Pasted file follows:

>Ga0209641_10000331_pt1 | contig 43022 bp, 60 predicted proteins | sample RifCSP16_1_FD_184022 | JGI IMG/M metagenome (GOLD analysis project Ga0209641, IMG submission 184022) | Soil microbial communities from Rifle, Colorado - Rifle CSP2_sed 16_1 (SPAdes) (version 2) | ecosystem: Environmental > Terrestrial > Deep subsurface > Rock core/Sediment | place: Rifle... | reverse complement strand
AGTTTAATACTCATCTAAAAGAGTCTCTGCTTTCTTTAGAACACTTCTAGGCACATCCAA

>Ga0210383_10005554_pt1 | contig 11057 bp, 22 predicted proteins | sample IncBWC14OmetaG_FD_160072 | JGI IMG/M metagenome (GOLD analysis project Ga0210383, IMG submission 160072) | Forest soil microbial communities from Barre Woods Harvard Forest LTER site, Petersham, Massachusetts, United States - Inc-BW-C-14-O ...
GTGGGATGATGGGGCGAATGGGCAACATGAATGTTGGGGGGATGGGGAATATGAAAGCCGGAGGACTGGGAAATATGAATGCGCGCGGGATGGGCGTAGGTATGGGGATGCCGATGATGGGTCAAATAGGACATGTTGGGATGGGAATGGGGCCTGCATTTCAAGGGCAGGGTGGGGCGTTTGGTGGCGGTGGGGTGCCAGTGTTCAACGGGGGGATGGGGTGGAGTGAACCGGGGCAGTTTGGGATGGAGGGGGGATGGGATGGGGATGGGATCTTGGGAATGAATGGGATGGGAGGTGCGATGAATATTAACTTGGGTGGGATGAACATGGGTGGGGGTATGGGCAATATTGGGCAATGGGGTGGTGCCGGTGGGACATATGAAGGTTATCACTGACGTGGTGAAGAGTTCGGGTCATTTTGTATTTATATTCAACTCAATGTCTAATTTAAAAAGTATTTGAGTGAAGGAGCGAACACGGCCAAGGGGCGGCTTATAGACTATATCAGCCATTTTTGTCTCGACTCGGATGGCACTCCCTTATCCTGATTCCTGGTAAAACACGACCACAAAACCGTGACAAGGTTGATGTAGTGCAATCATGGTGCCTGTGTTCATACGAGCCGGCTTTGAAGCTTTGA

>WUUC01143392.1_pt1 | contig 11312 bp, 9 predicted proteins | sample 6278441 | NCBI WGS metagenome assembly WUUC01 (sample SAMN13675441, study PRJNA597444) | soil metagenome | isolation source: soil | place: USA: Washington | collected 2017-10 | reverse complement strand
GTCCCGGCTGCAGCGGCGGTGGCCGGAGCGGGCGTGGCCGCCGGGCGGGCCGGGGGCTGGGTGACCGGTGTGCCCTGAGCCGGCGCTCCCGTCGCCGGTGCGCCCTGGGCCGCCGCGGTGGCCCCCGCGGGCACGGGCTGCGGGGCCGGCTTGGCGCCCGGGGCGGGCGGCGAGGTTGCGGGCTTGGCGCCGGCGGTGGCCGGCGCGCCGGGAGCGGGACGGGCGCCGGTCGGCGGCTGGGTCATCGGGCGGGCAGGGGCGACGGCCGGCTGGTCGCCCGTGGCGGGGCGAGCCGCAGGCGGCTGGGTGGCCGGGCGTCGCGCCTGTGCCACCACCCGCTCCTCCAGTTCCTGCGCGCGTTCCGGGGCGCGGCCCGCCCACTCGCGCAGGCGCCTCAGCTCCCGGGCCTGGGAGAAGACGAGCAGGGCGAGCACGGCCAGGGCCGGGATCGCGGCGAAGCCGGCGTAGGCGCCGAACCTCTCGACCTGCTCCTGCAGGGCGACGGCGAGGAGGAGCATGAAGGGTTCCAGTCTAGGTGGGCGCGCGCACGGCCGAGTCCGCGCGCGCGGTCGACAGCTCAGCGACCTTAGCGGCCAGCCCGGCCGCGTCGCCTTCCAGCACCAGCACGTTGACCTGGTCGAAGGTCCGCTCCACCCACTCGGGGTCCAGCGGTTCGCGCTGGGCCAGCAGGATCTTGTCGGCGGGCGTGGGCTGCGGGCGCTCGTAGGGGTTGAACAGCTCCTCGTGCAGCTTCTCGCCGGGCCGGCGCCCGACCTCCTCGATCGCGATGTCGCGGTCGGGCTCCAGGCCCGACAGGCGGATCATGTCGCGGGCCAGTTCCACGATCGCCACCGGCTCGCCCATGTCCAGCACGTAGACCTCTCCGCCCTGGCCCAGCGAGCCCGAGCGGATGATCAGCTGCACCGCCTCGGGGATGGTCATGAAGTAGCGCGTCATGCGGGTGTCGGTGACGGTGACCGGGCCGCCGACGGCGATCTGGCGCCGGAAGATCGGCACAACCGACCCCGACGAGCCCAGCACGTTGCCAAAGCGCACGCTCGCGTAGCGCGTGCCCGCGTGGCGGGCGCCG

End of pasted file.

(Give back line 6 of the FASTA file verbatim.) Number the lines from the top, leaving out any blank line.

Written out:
GTCCCGGCTGCAGCGGCGGTGGCCGGAGCGGGCGTGGCCGCCGGGCGGGCCGGGGGCTGGGTGACCGGTGTGCCCTGAGCCGGCGCTCCCGTCGCCGGTGCGCCCTGGGCCGCCGCGGTGGCCCCCGCGGGCACGGGCTGCGGGGCCGGCTTGGCGCCCGGGGCGGGCGGCGAGGTTGCGGGCTTGGCGCCGGCGGTGGCCGGCGCGCCGGGAGCGGGACGGGCGCCGGTCGGCGGCTGGGTCATCGGGCGGGCAGGGGCGACGGCCGGCTGGTCGCCCGTGGCGGGGCGAGCCGCAGGCGGCTGGGTGGCCGGGCGTCGCGCCTGTGCCACCACCCGCTCCTCCAGTTCCTGCGCGCGTTCCGGGGCGCGGCCCGCCCACTCGCGCAGGCGCCTCAGCTCCCGGGCCTGGGAGAAGACGAGCAGGGCGAGCACGGCCAGGGCCGGGATCGCGGCGAAGCCGGCGTAGGCGCCGAACCTCTCGACCTGCTCCTGCAGGGCGACGGCGAGGAGGAGCATGAAGGGTTCCAGTCTAGGTGGGCGCGCGCACGGCCGAGTCCGCGCGCGCGGTCGACAGCTCAGCGACCTTAGCGGCCAGCCCGGCCGCGTCGCCTTCCAGCACCAGCACGTTGACCTGGTCGAAGGTCCGCTCCACCCACTCGGGGTCCAGCGGTTCGCGCTGGGCCAGCAGGATCTTGTCGGCGGGCGTGGGCTGCGGGCGCTCGTAGGGGTTGAACAGCTCCTCGTGCAGCTTCTCGCCGGGCCGGCGCCCGACCTCCTCGATCGCGATGTCGCGGTCGGGCTCCAGGCCCGACAGGCGGATCATGTCGCGGGCCAGTTCCACGATCGCCACCGGCTCGCCCATGTCCAGCACGTAGACCTCTCCGCCCTGGCCCAGCGAGCCCGAGCGGATGATCAGCTGCACCGCCTCGGGGATGGTCATGAAGTAGCGCGTCATGCGGGTGTCGGTGACGGTGACCGGGCCGCCGACGGCGATCTGGCGCCGGAAGATCGGCACAACCGACCCCGACGAGCCCAGCACGTTGCCAAAGCGCACGCTCGCGTAGCGCGTGCCCGCGTGGCGGGCGCCG